The ONS’s new Chief Data Architect, Charles Baird, talks about his hopes for the future of data architecture, in and outside the ONS.
A wealth of experience
I started working for the ONS in January, but my first experience in the Civil Service was when I began working at the Cabinet Office in 2020. Before that, I spent 25 years in the private sector, with the last 13 years running my own company. Our focus was on big data installations, particularly in data warehousing for West End theatres. My own expertise comes from database administration rather than data science or analysis, so I’m definitely more hands-on from the school of data management and design.
Like many others, unfortunately, the coronavirus (COVID-19) pandemic had a significant impact on my business, as our clients were unable to operate. I had already established connections with the Government Digital Service (GDS) while discussing Application Programming Interface (API) Standards. So I was aware of its plans to expand and create the Data Standards Authority (DSA) and I joined the team to support the initiative.
Over time, the DSA’s responsibilities evolved into part of the Data Strategy and Standards Directorate within the Central Digital and Data Office (CDDO). This led to the creation of an official data architecture team, which I ran.
Since GDS and the ONS established the DSA together, I’d always worked closely with the ONS. I was involved in various projects, such as the Reference Data Management Framework and the design authority for the Integrated Data Service (IDS). When I saw the vacancy at the ONS, I couldn't resist the opportunity to apply my knowledge and experience to a larger scale.
Leveraging the sheer size of ONS and its data to drive innovation and impact
My ambition is to make the data architecture team at ONS a centre of excellence, recognised across the public sector. And not only in data architecture, but also in geospatial analysis and data integration and linkage.
There are already many great things happening at the ONS, but not everyone is aware of it. We have ambitious plans for data integration and linkage that no other government team can match. That’s down to the sheer size of the ONS and the volume of data we deal with.
I also want to partner with CDDO to put their data policies into practice, at scale. We want to push forward data standards, develop the metadata model, and contribute to the data marketplace. The ONS is where we can turn theory into reality and show people what this will look like and what benefits they’ll drive.
I’m very lucky that I’ve come into a role where there is already a huge number of exciting projects being worked on by a really dedicated team. Even if I was to focus my role on just shouting about these more, I think it would be a job well done.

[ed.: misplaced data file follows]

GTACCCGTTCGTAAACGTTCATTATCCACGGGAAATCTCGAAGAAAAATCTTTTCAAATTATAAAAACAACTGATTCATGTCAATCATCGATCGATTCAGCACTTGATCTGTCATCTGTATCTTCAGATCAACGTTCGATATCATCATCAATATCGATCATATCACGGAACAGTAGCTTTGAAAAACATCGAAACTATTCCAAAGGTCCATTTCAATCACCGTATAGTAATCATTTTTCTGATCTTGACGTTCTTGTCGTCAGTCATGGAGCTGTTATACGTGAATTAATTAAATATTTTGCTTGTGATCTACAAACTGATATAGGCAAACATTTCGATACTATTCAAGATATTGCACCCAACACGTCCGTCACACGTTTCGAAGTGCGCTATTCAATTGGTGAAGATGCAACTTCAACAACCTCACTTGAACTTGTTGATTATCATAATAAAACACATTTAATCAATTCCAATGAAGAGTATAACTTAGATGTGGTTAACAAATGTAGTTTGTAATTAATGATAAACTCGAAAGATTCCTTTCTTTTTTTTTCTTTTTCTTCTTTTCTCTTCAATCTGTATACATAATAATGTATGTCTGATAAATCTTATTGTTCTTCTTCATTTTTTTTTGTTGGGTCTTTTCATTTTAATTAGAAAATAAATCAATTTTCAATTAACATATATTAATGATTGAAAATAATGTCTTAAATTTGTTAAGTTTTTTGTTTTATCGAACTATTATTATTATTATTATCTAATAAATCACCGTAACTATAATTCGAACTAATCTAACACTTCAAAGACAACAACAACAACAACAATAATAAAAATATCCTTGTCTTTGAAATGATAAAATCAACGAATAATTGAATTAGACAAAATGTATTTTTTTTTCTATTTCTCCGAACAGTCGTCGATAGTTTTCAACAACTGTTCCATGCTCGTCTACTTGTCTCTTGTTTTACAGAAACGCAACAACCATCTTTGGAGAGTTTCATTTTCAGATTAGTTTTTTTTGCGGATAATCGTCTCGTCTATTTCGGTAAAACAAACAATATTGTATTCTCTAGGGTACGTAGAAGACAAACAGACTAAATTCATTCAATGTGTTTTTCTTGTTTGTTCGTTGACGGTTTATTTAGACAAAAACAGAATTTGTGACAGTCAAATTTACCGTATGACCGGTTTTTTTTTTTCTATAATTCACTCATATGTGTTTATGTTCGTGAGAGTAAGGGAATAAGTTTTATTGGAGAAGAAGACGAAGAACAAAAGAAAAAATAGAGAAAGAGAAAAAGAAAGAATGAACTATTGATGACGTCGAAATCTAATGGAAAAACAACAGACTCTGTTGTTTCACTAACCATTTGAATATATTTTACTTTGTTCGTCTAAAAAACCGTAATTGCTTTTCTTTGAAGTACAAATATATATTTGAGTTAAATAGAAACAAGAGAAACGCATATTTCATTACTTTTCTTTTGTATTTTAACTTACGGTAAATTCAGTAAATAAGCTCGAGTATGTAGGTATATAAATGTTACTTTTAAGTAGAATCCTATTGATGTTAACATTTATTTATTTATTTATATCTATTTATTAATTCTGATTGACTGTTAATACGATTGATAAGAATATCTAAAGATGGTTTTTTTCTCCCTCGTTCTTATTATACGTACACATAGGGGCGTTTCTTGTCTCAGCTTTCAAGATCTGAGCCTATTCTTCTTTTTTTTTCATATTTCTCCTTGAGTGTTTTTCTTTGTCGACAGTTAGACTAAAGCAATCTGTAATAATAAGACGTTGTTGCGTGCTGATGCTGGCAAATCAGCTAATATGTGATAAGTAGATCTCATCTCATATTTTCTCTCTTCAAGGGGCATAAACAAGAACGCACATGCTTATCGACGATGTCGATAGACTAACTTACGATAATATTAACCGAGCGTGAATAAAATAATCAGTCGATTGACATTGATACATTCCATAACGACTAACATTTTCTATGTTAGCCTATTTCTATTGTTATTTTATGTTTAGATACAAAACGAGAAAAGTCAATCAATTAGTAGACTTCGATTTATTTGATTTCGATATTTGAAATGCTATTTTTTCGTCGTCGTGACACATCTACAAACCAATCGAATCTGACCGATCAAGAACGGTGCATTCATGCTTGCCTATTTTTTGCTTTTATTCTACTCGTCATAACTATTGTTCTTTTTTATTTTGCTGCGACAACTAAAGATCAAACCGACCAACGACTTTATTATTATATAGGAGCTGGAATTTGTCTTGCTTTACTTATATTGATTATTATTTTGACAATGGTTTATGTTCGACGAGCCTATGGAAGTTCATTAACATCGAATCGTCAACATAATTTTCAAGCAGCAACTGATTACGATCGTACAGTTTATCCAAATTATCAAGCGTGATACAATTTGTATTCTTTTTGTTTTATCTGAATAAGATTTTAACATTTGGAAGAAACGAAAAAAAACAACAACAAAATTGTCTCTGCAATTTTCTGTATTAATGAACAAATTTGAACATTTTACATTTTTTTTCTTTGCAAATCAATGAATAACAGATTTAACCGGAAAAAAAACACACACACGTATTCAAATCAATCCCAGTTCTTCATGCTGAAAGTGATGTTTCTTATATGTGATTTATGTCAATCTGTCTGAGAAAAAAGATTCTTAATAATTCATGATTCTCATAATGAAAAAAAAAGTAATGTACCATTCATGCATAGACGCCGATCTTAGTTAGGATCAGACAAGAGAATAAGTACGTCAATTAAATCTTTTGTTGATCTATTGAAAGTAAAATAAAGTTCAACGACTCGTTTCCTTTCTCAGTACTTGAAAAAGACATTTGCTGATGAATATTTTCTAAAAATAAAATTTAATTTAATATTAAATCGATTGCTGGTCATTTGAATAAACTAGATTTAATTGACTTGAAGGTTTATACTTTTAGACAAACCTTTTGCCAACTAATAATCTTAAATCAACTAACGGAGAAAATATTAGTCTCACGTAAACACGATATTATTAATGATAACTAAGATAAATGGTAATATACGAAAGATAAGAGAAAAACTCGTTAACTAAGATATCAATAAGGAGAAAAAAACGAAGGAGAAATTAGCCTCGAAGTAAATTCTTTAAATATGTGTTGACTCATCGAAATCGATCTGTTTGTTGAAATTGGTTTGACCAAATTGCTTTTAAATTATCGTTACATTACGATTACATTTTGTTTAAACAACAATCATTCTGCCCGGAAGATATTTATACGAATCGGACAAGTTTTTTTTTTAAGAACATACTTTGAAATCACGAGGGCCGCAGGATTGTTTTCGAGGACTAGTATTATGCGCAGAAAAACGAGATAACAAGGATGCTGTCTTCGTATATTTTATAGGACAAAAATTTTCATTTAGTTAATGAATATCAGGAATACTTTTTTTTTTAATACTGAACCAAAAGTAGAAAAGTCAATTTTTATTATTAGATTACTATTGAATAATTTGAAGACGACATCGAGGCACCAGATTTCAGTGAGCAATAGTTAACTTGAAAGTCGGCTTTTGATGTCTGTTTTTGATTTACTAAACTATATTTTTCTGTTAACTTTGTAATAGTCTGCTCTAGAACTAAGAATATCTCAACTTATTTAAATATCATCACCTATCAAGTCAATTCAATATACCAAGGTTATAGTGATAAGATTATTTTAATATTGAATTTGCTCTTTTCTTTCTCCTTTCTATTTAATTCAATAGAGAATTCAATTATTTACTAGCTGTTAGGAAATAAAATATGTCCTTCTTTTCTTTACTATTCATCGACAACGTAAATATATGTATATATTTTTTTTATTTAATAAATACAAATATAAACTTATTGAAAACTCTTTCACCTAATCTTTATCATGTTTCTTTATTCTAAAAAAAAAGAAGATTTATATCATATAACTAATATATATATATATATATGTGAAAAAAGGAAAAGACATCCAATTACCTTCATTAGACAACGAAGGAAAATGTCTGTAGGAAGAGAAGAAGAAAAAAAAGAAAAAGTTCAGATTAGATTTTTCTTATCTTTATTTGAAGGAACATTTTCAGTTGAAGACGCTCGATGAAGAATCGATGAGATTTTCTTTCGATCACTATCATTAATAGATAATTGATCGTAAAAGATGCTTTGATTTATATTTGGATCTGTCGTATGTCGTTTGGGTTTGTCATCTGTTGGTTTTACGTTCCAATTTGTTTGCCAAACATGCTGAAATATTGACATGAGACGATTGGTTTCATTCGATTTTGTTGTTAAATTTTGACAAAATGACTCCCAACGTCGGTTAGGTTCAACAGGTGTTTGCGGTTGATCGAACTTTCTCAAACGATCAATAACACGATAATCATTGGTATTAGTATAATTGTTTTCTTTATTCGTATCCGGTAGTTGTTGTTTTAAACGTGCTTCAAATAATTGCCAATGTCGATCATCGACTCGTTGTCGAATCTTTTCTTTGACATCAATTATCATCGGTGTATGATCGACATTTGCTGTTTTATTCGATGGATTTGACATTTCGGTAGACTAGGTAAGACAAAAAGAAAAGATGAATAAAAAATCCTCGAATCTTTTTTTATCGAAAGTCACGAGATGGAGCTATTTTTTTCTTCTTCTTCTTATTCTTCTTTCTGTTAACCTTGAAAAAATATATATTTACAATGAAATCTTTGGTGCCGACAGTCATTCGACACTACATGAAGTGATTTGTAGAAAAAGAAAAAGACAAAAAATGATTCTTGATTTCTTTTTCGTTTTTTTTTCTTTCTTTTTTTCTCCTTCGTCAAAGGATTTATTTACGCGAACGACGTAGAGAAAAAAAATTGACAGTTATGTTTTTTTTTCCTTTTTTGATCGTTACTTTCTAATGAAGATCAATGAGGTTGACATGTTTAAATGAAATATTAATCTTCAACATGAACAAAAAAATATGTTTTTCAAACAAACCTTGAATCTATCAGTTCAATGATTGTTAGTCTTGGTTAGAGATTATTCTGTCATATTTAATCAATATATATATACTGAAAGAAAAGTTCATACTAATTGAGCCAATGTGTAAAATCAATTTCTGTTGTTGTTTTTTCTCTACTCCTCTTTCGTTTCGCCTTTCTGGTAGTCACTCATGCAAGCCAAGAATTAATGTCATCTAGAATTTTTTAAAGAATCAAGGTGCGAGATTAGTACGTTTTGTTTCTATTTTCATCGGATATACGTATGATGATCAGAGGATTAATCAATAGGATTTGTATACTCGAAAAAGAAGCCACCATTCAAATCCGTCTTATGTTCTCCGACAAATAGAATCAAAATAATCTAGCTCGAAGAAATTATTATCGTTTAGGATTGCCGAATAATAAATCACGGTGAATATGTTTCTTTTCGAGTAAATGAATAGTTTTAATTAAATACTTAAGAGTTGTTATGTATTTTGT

I want to add value by helping to ensure the team is plugged into the cross-government communities around data. We will lead by example, share knowledge, and look for ways to join up and promote all the innovative and exciting stuff happening in other data rich departments.
We’re already seeing movement again in the government data architecture community (GDAC) and this is something else I really want to tap into. We now meet monthly and are always looking for more members. If anyone is interested in joining, contact firstname.lastname@example.org.
Fostering collaboration and partnerships across government for better data interoperability and use
Looking to the future, I want to see us start conversations and deliver an enterprise data model for government. We will do design work upfront, in collaboration with other government departments to make sure that data is interoperable from the start.
The aim is to get people to conform to data standards and metadata models so that services can interoperate without requiring lots of data transformation.
In a few years time, I hope that we will have established data portability and driven the agenda for data standards forward. This will lead to better data interoperability, making it easier to share data across government and beyond.
I’d like to see us driving forward the use of data standards and the better use of metadata to make discovery and use of data easier. ONS is in a unique position not only as a mass producer of data, but also as a consumer of data.
I’d also like to see ONS contributing to the data conversation by making it wider and richer. We can share our best practices and compare and combine them with ones form other departments. That way, we can get something that will work for all of government.
I would also love to see us stop using the term ‘admin data’ and use ‘operational data’ instead as it’s much more accurate. But I think that’s an uphill battle I’ll never win.
For more information about the regular GDA community meet ups, contact email@example.com.